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- It Doesn’t Have To Be This Way: When I Knew To Look For Something New - October 29, 2019
- Teachers Modeling Friendship - September 25, 2019
- The Teacher Triangle: Mindful Balance - September 15, 2019
- Won’t You Be My Neighbor?: The Neuroscience Behind Mr. Rogers’ Neighborhood - August 28, 2019
- Why Your School Doesn’t Need to Adopt a “Social-Emotional Curriculum” - August 6, 2019
- New Tricks for Old Dogs: What Novice Teachers Offer - July 15, 2019
- Thanks For The Compliment, But I’m Not A Superhero - July 12, 2019
- The Motivation Myth - June 10, 2019
To me, the number “four” has always carried special significance. I am the oldest of four siblings and was born in the fourth month of the year. In middle school, two different versions of “4 Minutes,” one a pop song by Madonna feat. Justin Timberlake, the other an R&B song by Avant, earned their positions on my iPod Nano’s “Bus Ride to School” playlist; and while this may seem insignificant to you, it was everything to my middle school self. Throughout my four years of undergrad, I dreamt of being a fourth-grade teacher. My first classroom was fondly known as “Cottage 4,” a euphemistic yet endearing name for the portable trailer classroom where I fell in love with education as a fourth-grade teacher. Now, my fourth year teaching is nearing its end.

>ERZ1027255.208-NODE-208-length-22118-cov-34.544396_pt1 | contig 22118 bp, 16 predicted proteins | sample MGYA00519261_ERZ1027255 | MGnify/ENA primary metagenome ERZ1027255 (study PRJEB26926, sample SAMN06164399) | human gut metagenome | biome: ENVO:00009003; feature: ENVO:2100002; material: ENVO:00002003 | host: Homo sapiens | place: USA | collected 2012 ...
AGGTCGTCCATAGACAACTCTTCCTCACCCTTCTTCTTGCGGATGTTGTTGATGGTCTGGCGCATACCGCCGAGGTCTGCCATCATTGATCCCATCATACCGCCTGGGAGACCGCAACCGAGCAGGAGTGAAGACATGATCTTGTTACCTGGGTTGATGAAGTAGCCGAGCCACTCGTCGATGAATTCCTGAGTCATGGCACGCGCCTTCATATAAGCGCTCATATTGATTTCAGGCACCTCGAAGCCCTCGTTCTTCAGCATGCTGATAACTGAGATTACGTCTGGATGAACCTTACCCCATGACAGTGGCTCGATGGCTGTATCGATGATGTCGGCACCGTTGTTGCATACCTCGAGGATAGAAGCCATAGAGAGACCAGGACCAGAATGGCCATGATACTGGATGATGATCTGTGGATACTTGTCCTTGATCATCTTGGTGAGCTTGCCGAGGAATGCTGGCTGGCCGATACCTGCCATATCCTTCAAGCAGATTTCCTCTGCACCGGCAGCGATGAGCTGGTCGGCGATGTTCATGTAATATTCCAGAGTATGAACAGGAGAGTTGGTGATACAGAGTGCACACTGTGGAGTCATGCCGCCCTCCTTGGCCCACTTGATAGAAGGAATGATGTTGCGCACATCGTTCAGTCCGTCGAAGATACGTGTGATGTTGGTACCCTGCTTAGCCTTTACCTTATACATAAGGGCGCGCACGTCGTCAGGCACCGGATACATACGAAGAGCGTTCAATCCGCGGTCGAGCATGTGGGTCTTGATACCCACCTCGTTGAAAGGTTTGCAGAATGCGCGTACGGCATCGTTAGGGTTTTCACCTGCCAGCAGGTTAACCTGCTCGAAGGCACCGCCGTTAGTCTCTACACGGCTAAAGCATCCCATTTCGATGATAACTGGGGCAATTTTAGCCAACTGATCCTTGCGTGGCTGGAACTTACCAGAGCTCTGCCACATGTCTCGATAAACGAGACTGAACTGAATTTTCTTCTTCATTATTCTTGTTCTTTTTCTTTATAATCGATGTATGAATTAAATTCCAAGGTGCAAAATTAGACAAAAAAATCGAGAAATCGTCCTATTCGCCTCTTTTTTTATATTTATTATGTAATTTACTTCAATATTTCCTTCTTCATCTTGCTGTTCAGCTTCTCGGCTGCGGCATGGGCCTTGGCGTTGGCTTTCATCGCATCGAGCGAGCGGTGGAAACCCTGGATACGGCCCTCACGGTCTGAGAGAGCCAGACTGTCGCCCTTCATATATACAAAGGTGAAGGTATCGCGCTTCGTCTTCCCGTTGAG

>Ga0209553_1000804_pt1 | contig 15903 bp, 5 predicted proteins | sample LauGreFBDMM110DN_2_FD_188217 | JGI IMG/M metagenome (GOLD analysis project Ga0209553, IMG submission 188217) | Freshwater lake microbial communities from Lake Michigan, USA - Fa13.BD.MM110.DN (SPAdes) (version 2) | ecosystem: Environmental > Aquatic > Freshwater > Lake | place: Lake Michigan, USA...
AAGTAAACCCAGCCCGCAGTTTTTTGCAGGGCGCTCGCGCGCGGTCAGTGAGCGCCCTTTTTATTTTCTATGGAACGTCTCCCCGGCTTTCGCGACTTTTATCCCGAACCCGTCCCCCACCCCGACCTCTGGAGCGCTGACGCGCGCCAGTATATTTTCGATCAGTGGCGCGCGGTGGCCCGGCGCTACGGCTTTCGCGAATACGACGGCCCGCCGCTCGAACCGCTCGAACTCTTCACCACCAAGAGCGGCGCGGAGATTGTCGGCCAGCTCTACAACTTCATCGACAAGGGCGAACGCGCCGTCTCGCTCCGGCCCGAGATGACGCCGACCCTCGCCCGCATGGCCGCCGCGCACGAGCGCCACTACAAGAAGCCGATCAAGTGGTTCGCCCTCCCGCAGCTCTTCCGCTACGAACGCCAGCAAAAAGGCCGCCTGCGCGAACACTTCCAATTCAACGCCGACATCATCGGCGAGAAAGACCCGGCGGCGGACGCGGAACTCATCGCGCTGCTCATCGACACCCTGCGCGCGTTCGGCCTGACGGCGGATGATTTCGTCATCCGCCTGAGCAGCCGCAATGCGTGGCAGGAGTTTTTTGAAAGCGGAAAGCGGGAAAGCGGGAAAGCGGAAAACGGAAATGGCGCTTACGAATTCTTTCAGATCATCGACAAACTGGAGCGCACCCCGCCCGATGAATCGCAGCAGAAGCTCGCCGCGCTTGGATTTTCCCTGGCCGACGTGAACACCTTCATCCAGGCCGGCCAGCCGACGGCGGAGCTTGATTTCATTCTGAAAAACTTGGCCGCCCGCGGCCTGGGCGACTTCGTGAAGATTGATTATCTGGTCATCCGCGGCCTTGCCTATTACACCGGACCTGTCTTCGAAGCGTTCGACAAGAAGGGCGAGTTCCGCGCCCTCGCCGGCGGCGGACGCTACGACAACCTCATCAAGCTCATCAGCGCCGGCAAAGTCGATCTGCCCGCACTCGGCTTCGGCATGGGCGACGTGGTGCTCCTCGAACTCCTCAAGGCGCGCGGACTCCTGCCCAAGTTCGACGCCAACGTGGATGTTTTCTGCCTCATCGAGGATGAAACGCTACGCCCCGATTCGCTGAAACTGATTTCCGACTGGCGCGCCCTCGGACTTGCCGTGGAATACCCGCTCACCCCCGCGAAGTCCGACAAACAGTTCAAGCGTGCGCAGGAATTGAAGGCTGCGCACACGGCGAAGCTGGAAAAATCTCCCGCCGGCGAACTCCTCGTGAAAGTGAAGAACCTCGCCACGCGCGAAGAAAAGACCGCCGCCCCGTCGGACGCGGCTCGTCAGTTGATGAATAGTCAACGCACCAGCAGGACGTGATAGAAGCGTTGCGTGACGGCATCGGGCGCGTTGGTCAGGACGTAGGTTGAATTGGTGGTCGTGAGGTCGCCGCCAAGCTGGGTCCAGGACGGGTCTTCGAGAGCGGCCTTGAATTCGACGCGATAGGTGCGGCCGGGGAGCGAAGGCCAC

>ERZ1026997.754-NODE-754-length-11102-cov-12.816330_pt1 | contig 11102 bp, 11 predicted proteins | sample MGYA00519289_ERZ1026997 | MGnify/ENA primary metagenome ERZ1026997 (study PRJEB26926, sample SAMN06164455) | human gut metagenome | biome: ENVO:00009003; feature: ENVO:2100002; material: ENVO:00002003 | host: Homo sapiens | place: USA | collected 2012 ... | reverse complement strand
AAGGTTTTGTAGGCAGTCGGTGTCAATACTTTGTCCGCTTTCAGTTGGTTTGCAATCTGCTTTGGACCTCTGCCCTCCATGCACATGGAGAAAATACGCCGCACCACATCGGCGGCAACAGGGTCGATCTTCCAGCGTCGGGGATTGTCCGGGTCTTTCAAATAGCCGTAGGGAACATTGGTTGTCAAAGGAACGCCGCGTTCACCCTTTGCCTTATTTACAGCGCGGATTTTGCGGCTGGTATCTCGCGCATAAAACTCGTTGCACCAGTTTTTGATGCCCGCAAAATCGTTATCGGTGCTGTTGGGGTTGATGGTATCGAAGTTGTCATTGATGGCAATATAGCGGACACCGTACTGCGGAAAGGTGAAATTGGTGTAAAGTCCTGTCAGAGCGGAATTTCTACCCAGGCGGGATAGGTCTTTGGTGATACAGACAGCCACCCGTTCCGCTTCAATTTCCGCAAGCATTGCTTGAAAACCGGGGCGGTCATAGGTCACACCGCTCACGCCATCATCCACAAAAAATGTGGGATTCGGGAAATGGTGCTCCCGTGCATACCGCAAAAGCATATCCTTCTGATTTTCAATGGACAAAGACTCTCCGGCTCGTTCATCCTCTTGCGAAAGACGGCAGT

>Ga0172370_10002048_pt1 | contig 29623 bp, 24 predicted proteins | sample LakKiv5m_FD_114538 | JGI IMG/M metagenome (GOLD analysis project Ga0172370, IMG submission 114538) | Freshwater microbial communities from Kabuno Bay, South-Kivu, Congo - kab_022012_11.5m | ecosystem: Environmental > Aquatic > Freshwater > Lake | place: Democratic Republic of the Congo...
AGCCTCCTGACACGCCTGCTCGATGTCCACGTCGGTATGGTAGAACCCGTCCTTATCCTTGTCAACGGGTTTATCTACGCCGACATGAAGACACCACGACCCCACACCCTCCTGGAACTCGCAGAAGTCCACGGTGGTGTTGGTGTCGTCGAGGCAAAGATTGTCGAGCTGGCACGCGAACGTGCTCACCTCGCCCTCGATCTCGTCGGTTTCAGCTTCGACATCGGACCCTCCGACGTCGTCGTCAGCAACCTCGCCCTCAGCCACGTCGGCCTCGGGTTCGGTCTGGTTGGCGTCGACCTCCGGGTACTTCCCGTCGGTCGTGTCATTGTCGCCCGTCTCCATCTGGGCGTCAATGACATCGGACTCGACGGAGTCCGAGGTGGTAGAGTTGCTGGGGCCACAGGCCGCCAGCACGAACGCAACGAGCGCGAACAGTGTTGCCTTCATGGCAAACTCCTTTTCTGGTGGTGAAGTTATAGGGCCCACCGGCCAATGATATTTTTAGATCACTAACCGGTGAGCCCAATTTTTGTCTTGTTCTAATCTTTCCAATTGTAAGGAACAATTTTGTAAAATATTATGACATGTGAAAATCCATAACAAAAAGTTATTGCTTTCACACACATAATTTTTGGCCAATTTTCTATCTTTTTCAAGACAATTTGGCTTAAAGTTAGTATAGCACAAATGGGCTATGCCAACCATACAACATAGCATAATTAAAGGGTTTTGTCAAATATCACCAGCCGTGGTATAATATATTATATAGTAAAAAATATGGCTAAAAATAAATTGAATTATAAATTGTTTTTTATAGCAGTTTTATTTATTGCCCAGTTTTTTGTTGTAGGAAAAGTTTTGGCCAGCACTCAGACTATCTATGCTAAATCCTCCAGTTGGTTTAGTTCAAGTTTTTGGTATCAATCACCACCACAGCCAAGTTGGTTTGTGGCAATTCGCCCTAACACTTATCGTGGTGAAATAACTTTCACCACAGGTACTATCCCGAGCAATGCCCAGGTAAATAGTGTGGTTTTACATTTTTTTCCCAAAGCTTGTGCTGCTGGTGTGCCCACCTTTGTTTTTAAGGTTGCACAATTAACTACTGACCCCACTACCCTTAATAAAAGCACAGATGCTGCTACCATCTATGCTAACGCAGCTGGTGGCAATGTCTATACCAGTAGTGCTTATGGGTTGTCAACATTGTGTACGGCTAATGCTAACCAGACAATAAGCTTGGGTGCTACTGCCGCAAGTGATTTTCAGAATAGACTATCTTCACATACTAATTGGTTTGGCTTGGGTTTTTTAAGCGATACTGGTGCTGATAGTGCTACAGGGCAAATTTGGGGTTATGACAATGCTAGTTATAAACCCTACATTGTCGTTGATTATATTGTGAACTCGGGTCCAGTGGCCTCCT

I started my career as an elementary school teacher, promising myself and others I would never teach middle school. I didn’t love my own middle school experience and was grateful when my three years of due diligence were behind me as I moved on to high school. To my pleasant surprise, teaching middle school is the happiest I have ever been in my career. Middle school is drastically different from elementary school, from electives to athletics to social media to detention to puberty…the list goes on. The greatest significance of the number “four” in the middle school setting: it’s the number of minutes in a passing period.
Never underestimate the power of four minutes. Don’t believe me? Step into a narrow hallway of adolescents scrambling to use the restroom, visit lockers, socialize, and arrive to class on time. It’s the messiest treat I experience six times a day. Four minutes is plenty of time to discover your locker is jammed, your cell phone battery died, your crush likes someone else, your friend can hang out after school, your practice is canceled, or your project is due tomorrow. The hustle and bustle of the four hallway minutes can carry into my classroom if I’m not careful.Four minutes is plenty of time to discover your locker is jammed, your cell phone battery died, your crush likes someone else, your friend can hang out after school, your practice is canceled, or your project is due tomorrow. Click To Tweet
I resolved to combat the four hallway minutes by starting my class periods with intentionality. I knew I needed to create space where excited, dysregulated, passing period brains could enter a space for learning. This meant putting traditional, academic-focused “Bell Work” aside, allotting time for students to center themselves in the space first.